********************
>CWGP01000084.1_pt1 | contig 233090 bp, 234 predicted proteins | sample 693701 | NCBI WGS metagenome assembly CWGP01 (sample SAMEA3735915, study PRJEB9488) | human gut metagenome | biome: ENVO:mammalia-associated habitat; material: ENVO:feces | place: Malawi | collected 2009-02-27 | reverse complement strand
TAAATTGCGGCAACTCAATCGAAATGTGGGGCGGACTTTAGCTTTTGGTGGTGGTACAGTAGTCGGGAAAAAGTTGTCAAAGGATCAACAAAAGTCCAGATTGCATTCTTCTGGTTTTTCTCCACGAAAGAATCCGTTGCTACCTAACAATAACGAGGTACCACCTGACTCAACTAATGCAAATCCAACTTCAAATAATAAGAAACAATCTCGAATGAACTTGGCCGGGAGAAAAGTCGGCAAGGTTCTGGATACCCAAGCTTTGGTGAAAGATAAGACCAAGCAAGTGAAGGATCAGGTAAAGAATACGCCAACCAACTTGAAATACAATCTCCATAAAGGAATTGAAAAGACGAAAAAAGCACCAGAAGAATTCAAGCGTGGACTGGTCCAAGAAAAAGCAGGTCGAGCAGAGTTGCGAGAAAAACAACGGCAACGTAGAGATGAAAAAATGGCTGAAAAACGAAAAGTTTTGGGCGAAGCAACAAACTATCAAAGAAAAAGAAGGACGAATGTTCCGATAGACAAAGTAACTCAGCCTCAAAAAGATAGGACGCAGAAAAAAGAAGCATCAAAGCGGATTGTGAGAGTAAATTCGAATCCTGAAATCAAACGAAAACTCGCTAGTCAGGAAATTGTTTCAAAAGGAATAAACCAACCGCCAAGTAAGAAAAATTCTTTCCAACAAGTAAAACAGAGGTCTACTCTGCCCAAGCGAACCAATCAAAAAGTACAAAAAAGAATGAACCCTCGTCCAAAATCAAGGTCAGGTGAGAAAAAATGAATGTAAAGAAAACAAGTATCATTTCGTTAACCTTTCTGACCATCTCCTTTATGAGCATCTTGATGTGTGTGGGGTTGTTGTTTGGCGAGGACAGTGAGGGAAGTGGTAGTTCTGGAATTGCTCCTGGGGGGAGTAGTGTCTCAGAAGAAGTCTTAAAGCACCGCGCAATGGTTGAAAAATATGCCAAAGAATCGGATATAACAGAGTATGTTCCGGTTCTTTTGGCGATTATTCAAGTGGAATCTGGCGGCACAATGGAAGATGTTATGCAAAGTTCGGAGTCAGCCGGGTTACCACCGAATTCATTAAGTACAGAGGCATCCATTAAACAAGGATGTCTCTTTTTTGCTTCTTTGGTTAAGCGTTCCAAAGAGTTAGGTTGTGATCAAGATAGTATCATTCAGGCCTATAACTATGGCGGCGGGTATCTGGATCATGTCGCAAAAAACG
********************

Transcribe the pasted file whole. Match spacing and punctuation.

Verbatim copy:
>CWGP01000084.1_pt1 | contig 233090 bp, 234 predicted proteins | sample 693701 | NCBI WGS metagenome assembly CWGP01 (sample SAMEA3735915, study PRJEB9488) | human gut metagenome | biome: ENVO:mammalia-associated habitat; material: ENVO:feces | place: Malawi | collected 2009-02-27 | reverse complement strand
TAAATTGCGGCAACTCAATCGAAATGTGGGGCGGACTTTAGCTTTTGGTGGTGGTACAGTAGTCGGGAAAAAGTTGTCAAAGGATCAACAAAAGTCCAGATTGCATTCTTCTGGTTTTTCTCCACGAAAGAATCCGTTGCTACCTAACAATAACGAGGTACCACCTGACTCAACTAATGCAAATCCAACTTCAAATAATAAGAAACAATCTCGAATGAACTTGGCCGGGAGAAAAGTCGGCAAGGTTCTGGATACCCAAGCTTTGGTGAAAGATAAGACCAAGCAAGTGAAGGATCAGGTAAAGAATACGCCAACCAACTTGAAATACAATCTCCATAAAGGAATTGAAAAGACGAAAAAAGCACCAGAAGAATTCAAGCGTGGACTGGTCCAAGAAAAAGCAGGTCGAGCAGAGTTGCGAGAAAAACAACGGCAACGTAGAGATGAAAAAATGGCTGAAAAACGAAAAGTTTTGGGCGAAGCAACAAACTATCAAAGAAAAAGAAGGACGAATGTTCCGATAGACAAAGTAACTCAGCCTCAAAAAGATAGGACGCAGAAAAAAGAAGCATCAAAGCGGATTGTGAGAGTAAATTCGAATCCTGAAATCAAACGAAAACTCGCTAGTCAGGAAATTGTTTCAAAAGGAATAAACCAACCGCCAAGTAAGAAAAATTCTTTCCAACAAGTAAAACAGAGGTCTACTCTGCCCAAGCGAACCAATCAAAAAGTACAAAAAAGAATGAACCCTCGTCCAAAATCAAGGTCAGGTGAGAAAAAATGAATGTAAAGAAAACAAGTATCATTTCGTTAACCTTTCTGACCATCTCCTTTATGAGCATCTTGATGTGTGTGGGGTTGTTGTTTGGCGAGGACAGTGAGGGAAGTGGTAGTTCTGGAATTGCTCCTGGGGGGAGTAGTGTCTCAGAAGAAGTCTTAAAGCACCGCGCAATGGTTGAAAAATATGCCAAAGAATCGGATATAACAGAGTATGTTCCGGTTCTTTTGGCGATTATTCAAGTGGAATCTGGCGGCACAATGGAAGATGTTATGCAAAGTTCGGAGTCAGCCGGGTTACCACCGAATTCATTAAGTACAGAGGCATCCATTAAACAAGGATGTCTCTTTTTTGCTTCTTTGGTTAAGCGTTCCAAAGAGTTAGGTTGTGATCAAGATAGTATCATTCAGGCCTATAACTATGGCGGCGGGTATCTGGATCATGTCGCAAAAAACG